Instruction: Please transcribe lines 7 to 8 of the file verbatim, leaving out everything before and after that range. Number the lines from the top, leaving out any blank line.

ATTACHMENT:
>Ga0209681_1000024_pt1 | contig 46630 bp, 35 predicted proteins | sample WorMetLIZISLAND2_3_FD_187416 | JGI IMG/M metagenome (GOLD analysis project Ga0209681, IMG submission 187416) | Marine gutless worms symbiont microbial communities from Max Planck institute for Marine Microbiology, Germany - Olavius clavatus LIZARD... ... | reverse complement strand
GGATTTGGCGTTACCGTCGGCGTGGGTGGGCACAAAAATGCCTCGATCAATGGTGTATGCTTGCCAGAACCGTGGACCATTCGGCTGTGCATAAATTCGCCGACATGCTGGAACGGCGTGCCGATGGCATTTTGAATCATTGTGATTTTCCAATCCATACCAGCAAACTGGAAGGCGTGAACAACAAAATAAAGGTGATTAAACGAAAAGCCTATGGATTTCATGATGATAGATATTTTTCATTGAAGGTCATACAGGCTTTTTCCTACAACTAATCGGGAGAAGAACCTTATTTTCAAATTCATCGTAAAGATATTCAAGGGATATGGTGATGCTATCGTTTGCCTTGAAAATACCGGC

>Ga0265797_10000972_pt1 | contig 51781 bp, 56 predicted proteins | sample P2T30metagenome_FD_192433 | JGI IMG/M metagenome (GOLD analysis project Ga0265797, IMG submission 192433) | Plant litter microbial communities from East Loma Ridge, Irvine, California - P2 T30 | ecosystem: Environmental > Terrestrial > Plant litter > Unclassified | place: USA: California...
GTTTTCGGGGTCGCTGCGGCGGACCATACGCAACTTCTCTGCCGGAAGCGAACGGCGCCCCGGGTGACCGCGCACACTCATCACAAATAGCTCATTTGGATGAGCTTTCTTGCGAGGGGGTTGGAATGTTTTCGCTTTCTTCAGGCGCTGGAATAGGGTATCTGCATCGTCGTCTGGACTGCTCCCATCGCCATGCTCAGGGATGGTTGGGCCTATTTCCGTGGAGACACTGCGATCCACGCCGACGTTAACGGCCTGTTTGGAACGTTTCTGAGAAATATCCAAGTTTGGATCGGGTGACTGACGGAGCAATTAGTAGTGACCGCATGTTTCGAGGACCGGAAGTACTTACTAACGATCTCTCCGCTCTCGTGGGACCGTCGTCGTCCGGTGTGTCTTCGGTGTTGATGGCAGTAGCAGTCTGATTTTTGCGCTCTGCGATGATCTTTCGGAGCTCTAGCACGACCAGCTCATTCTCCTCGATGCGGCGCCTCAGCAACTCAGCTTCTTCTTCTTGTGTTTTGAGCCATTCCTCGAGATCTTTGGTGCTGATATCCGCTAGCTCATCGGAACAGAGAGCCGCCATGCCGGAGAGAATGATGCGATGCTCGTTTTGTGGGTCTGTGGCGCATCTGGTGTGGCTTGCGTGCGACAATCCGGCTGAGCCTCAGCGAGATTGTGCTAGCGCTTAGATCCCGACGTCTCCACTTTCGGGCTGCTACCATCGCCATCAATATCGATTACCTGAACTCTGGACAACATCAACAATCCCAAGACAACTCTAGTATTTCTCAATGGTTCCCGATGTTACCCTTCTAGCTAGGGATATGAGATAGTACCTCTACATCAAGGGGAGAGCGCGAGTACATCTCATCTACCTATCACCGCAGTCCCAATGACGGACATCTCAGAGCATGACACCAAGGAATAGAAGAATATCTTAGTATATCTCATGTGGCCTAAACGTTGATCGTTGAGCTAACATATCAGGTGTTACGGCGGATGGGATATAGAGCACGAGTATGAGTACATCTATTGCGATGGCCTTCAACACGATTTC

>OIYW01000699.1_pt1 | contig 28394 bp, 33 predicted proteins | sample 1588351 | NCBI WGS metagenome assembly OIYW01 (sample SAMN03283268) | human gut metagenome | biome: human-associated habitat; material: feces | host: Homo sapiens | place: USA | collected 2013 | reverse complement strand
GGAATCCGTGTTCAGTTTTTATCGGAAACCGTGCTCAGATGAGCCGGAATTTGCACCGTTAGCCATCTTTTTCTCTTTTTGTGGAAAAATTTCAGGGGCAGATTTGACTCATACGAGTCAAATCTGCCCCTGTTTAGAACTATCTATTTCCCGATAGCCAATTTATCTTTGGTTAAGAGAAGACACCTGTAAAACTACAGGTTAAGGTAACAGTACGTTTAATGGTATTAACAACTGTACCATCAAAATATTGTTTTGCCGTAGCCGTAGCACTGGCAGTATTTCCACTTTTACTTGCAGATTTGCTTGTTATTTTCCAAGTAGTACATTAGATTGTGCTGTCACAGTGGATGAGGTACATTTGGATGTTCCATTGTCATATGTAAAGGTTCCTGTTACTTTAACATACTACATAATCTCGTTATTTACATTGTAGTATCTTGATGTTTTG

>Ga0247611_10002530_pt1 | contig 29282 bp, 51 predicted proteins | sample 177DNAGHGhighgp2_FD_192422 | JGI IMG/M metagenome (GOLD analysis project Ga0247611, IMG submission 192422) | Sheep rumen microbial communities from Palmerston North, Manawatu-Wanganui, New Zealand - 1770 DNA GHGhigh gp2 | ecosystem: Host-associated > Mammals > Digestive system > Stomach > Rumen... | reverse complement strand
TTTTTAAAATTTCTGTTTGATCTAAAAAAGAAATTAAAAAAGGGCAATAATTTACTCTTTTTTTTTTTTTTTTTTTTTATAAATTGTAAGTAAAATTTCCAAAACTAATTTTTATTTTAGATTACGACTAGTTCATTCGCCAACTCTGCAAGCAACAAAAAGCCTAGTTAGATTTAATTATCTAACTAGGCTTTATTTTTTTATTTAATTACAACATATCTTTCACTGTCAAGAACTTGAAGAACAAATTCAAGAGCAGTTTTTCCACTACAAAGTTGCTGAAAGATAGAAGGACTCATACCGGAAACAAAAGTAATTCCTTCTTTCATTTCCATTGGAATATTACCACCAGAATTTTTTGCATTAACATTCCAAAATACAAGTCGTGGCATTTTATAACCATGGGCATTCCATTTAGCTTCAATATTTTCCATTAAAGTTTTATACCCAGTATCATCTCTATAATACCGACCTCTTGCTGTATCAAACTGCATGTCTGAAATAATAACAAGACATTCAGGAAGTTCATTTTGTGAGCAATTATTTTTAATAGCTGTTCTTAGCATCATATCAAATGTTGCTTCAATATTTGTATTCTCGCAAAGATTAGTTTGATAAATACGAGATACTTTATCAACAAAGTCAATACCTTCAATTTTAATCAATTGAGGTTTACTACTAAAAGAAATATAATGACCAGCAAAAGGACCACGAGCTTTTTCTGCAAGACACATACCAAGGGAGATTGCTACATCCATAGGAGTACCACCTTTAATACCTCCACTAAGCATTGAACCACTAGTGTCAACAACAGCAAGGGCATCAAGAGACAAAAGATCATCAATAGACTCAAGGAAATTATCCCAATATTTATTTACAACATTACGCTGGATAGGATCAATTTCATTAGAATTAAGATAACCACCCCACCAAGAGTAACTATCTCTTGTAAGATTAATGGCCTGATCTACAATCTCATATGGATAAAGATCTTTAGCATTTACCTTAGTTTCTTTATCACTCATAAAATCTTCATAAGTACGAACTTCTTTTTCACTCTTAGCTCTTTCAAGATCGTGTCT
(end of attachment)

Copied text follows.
>Ga0247611_10002530_pt1 | contig 29282 bp, 51 predicted proteins | sample 177DNAGHGhighgp2_FD_192422 | JGI IMG/M metagenome (GOLD analysis project Ga0247611, IMG submission 192422) | Sheep rumen microbial communities from Palmerston North, Manawatu-Wanganui, New Zealand - 1770 DNA GHGhigh gp2 | ecosystem: Host-associated > Mammals > Digestive system > Stomach > Rumen... | reverse complement strand
TTTTTAAAATTTCTGTTTGATCTAAAAAAGAAATTAAAAAAGGGCAATAATTTACTCTTTTTTTTTTTTTTTTTTTTTATAAATTGTAAGTAAAATTTCCAAAACTAATTTTTATTTTAGATTACGACTAGTTCATTCGCCAACTCTGCAAGCAACAAAAAGCCTAGTTAGATTTAATTATCTAACTAGGCTTTATTTTTTTATTTAATTACAACATATCTTTCACTGTCAAGAACTTGAAGAACAAATTCAAGAGCAGTTTTTCCACTACAAAGTTGCTGAAAGATAGAAGGACTCATACCGGAAACAAAAGTAATTCCTTCTTTCATTTCCATTGGAATATTACCACCAGAATTTTTTGCATTAACATTCCAAAATACAAGTCGTGGCATTTTATAACCATGGGCATTCCATTTAGCTTCAATATTTTCCATTAAAGTTTTATACCCAGTATCATCTCTATAATACCGACCTCTTGCTGTATCAAACTGCATGTCTGAAATAATAACAAGACATTCAGGAAGTTCATTTTGTGAGCAATTATTTTTAATAGCTGTTCTTAGCATCATATCAAATGTTGCTTCAATATTTGTATTCTCGCAAAGATTAGTTTGATAAATACGAGATACTTTATCAACAAAGTCAATACCTTCAATTTTAATCAATTGAGGTTTACTACTAAAAGAAATATAATGACCAGCAAAAGGACCACGAGCTTTTTCTGCAAGACACATACCAAGGGAGATTGCTACATCCATAGGAGTACCACCTTTAATACCTCCACTAAGCATTGAACCACTAGTGTCAACAACAGCAAGGGCATCAAGAGACAAAAGATCATCAATAGACTCAAGGAAATTATCCCAATATTTATTTACAACATTACGCTGGATAGGATCAATTTCATTAGAATTAAGATAACCACCCCACCAAGAGTAACTATCTCTTGTAAGATTAATGGCCTGATCTACAATCTCATATGGATAAAGATCTTTAGCATTTACCTTAGTTTCTTTATCACTCATAAAATCTTCATAAGTACGAACTTCTTTTTCACTCTTAGCTCTTTCAAGATCGTGTCT